intention, but in mistakes they are.
- There is a distinction in Organisational Psychology (and perhaps
management studies) between 3 ways individuals interact, and hence ways in
which individuals my be organised:
- Clan: individuals take on the goals of the leader, as opposed to plans,
rules, or anything else. They do what she or he says and/or wants. They act
to please the person, taking all their interests into account.
- Bureaucracy: individuals follow the ordained rules. This means they don't
do what the head says on a whim, but equally, they are liable to follow the
rules even in cases where the outcome clearly conflicts with the apparent goal
(reason for) the rules.
- Market: individuals take no account whatsoever of the others' interests,
but negotiate each action (purchase) separately, on the basis of it being in
both the party's interest on this occasion.
This of course may be illuminating to bear in mind in considering how things
can go wrong both in teams and organisations (and societies as a whole).
(This distinction maps, apparently, on to the distinction in an individual's
mind between goal, plan of action for that goal, and single executed actions.)
- Causes have no part in pure science (which describes relationships), only
in engineering. Causes are inherently relative to human capacity for action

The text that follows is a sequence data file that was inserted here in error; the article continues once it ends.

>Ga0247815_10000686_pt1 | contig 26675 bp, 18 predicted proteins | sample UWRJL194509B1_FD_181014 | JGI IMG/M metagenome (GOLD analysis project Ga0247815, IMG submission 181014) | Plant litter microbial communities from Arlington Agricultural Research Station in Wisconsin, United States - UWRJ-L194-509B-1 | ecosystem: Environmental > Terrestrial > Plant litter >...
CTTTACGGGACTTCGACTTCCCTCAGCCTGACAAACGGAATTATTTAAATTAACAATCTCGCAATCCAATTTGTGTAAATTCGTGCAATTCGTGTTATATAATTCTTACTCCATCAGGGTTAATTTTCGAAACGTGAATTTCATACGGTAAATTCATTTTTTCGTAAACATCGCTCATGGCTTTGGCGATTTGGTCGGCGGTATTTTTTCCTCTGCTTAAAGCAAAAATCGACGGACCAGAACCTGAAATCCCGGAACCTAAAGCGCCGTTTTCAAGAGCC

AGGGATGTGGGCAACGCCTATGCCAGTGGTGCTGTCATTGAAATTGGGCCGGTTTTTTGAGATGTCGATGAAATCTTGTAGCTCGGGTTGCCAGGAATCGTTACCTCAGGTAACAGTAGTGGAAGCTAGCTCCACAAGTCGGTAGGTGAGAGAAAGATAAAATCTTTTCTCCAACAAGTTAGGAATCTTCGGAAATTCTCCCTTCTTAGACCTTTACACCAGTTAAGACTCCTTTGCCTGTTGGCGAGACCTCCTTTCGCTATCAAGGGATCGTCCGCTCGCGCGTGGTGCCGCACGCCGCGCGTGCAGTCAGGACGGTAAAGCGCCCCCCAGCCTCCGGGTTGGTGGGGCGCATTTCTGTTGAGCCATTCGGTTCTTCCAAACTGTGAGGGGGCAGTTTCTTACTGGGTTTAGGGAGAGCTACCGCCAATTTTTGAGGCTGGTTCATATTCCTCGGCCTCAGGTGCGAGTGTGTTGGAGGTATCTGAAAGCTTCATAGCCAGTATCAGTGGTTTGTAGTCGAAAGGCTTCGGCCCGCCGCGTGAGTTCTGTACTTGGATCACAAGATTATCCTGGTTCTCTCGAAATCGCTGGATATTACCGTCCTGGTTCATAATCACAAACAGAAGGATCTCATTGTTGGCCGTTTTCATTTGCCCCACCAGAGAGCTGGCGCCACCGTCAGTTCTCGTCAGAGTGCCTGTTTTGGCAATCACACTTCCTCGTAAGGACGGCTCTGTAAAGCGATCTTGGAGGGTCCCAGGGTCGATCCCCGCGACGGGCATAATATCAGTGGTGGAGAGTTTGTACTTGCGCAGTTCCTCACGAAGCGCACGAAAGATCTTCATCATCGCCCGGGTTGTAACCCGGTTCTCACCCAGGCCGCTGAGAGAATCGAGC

and hence intentions and wishes, not to facts about the world.
- All events have multiple (actually, infinite) causes. Talking about "the
cause" is a childish, and sometimes dangerous, logical error.
- We select out from this infinite set only those causes we think
we can and want to change.
- In analysing the cause of an accident, we compare what happened against
norms, selecting out deviations from these expectations. "Human error" refers
to when a person acts against what was expected of them; "act of god" refers
to a natural process that went against expectation.
- Recommendations, however, are about changing what is done. These again
must be selected for what can be done; and in fact, for what can be afforded.
It follows that accident reports can only be sensibly written by those with an
equal knowledge of safety issues and industry costs.